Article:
Energy Efficiency, headlights and electrical systems - Page 2 - Mercedes-Benz Forum
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post #11 of 17 (permalink) Old 01-14-2019, 05:47 PM
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Originally Posted by Huachipato View Post
I sometimes wish this car was "dumb" like my Cobra. Unfortunately - the W220 is too smart in some ways.

I've done this to the Cobra - and I've seen how the electrical system is less stressed and everything is brighter now that every single bulb is either HID or LED. I've thought about different ways to do this on the W220 though - and I don't think it is worth it. Everything you do will be with the addition of a resistor to offset any electrical benefits you may have gained. Just doesn't seem worth it.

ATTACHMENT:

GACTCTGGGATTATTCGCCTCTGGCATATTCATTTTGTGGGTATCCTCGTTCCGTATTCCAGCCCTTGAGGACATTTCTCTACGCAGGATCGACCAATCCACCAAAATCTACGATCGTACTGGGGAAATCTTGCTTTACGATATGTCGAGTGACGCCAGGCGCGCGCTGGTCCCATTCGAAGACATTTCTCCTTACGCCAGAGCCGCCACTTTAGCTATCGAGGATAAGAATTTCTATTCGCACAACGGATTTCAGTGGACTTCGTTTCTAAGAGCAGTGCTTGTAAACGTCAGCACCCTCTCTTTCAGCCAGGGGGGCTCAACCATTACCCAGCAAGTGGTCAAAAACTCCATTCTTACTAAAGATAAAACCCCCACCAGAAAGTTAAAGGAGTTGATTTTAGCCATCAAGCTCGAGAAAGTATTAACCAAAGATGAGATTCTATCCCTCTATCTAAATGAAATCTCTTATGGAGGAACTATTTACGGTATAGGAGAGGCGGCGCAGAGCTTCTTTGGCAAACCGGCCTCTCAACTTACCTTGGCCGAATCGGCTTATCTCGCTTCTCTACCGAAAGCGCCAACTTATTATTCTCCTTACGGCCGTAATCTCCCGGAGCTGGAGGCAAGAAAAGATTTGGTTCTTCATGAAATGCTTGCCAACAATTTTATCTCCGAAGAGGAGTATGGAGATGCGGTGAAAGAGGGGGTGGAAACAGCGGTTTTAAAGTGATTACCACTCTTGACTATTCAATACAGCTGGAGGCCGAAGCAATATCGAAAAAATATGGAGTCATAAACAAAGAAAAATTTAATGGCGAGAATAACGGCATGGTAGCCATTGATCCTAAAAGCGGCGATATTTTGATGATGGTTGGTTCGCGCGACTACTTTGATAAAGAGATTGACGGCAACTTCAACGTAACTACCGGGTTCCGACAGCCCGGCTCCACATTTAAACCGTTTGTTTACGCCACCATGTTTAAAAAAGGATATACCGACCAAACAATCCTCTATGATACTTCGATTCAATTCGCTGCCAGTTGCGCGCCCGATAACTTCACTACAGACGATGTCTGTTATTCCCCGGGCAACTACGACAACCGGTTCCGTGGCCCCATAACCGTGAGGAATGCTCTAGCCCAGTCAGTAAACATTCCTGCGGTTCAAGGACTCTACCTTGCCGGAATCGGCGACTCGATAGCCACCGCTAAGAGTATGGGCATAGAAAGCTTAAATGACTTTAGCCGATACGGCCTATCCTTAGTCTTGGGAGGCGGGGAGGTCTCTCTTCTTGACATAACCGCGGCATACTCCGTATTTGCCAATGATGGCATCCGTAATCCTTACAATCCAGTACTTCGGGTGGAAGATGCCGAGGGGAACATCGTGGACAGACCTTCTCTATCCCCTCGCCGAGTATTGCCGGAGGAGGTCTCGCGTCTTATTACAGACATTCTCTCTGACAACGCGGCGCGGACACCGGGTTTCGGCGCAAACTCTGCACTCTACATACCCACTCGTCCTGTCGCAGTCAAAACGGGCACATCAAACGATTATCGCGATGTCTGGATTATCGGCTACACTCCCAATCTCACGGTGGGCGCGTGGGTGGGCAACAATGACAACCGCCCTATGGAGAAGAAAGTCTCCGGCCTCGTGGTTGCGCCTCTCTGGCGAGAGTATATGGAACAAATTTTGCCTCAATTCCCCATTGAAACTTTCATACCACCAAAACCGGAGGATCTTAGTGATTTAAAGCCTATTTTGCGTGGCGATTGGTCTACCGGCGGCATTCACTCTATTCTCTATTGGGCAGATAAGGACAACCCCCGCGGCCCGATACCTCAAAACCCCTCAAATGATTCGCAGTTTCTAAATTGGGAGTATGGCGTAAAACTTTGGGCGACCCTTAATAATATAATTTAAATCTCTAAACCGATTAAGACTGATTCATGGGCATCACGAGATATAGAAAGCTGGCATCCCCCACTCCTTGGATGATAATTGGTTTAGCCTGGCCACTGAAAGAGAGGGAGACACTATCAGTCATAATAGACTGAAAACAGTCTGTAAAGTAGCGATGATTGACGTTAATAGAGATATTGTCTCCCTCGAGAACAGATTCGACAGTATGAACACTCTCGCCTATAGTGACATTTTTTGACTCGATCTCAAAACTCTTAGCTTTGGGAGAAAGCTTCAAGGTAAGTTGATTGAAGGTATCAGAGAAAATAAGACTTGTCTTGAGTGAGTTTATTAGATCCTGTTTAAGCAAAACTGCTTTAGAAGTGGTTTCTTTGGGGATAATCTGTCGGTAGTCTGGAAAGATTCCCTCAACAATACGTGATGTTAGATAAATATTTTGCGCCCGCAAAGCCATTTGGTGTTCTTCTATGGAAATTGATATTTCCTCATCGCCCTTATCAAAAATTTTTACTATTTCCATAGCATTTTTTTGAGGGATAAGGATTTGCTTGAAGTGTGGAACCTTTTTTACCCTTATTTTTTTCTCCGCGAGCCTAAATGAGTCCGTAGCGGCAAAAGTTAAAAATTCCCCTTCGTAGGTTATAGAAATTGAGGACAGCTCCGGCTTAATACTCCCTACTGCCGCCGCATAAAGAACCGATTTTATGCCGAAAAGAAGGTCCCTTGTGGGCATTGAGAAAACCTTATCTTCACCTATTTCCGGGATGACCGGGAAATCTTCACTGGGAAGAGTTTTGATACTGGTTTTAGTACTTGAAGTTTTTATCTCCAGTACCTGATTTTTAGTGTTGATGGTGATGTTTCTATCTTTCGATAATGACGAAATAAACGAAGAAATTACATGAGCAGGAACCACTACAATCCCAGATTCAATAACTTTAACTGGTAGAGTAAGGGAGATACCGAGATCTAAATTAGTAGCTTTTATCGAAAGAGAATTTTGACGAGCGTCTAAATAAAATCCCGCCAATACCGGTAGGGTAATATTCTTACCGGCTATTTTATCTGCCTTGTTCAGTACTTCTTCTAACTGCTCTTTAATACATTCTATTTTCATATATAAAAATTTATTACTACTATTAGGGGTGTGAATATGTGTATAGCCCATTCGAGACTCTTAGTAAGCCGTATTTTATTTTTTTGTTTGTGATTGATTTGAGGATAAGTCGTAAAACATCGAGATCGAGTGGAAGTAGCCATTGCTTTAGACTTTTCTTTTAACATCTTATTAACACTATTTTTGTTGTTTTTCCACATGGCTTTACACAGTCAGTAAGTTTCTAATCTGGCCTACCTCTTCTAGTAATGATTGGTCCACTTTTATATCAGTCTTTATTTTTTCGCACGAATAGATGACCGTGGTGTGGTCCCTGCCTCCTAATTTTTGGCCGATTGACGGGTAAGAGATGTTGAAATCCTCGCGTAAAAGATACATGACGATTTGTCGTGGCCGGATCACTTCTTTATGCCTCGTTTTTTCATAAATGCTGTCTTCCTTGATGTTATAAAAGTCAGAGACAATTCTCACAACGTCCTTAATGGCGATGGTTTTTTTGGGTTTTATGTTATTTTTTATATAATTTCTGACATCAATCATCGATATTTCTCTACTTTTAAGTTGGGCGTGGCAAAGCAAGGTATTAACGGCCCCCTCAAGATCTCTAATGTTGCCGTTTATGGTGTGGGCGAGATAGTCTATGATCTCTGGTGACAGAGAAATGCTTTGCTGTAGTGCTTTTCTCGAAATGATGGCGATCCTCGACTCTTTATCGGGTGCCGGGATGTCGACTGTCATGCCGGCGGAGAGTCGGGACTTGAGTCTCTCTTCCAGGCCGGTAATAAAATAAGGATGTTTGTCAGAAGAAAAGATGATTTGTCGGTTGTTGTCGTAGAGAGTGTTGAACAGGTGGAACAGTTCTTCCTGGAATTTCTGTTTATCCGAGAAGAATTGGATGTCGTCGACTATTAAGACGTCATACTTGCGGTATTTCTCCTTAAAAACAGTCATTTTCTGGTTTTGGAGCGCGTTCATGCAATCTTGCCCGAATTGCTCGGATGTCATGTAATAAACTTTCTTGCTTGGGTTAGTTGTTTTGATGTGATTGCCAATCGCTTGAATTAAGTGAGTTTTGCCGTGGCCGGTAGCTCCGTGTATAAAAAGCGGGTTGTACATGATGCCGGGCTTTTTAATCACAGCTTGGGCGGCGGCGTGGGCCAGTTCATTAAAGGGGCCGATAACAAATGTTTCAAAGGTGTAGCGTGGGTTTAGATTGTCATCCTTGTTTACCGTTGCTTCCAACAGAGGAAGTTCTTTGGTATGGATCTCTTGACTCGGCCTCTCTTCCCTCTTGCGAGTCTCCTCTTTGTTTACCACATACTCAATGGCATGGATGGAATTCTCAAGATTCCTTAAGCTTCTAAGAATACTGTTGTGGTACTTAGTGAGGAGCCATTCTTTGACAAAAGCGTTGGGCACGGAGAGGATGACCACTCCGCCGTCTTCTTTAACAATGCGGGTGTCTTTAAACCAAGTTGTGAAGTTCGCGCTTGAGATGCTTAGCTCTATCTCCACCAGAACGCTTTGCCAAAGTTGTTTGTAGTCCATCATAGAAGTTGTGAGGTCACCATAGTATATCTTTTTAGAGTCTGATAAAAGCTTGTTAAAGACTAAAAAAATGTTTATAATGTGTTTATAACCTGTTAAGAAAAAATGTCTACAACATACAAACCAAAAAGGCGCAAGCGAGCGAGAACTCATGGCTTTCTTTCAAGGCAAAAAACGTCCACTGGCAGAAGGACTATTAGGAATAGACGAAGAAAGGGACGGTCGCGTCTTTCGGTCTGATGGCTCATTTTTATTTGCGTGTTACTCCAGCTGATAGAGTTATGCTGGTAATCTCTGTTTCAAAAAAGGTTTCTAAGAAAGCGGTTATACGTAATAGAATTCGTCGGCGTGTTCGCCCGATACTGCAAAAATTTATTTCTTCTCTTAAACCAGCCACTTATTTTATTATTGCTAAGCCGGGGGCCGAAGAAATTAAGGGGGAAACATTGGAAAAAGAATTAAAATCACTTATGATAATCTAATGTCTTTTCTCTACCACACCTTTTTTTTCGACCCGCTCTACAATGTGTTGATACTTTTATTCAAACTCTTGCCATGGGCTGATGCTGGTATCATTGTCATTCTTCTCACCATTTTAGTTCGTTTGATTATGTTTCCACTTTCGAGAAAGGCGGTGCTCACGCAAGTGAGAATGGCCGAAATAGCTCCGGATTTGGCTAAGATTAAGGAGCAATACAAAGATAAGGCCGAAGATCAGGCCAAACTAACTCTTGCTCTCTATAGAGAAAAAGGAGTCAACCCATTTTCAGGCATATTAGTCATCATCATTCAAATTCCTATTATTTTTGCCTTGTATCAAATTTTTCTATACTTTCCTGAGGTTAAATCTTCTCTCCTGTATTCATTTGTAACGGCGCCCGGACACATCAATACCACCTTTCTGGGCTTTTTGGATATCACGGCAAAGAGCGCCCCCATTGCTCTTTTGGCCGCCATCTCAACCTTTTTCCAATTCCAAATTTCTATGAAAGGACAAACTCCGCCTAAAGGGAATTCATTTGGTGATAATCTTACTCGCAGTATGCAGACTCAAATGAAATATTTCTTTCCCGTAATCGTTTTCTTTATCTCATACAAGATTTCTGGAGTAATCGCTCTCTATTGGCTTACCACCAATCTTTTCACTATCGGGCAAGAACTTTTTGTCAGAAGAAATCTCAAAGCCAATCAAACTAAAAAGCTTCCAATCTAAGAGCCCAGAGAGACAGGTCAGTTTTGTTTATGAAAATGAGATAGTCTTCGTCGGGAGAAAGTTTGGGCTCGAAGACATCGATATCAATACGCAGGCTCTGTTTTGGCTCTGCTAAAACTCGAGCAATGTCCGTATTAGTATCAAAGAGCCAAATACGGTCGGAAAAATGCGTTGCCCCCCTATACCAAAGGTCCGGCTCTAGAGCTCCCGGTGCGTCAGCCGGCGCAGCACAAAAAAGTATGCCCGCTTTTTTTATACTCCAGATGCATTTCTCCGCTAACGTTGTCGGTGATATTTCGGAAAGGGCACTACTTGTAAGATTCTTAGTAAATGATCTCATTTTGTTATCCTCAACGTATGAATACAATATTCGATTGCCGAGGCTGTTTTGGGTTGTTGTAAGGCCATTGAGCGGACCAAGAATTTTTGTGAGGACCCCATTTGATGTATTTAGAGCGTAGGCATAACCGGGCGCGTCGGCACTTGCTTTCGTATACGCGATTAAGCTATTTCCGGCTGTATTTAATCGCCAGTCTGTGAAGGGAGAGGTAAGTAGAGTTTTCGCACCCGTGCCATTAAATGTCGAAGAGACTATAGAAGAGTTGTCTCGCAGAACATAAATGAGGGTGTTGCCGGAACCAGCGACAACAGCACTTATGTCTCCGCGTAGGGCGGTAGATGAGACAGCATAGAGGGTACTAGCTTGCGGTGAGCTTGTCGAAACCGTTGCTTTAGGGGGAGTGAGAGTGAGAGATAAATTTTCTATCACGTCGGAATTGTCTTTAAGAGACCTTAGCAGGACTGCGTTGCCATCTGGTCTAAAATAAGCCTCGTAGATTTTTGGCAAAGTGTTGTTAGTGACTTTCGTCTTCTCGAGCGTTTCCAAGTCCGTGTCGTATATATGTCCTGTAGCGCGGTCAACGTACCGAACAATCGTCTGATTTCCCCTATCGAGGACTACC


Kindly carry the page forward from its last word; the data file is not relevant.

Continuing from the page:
No, you don't need a resistor on a W220. What you do is code the car for "XENON=PRESENT", and your HID's will work beautifully. Interestingly, the W220 also seems to work fine with halogen assemblies if the car is programmed for XENON=PRESENT. Makes one wonder why MB would bother with two separate settings, doesn't it?

I *love* my HID conversions, and it is most definitely worth it.

2000 S430 (Dad's car, used for special occasions)
2000 S500 (wife's DD: my first W220 project car)
2003 S600 ("sex on wheels"--second w220 project car)
2003 S430 (one of two current DD's--third W220 project car)
2005 E320 CDI (the other current DD--first W211 project car)
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post #12 of 17 (permalink) Old 01-14-2019, 06:12 PM Thread Starter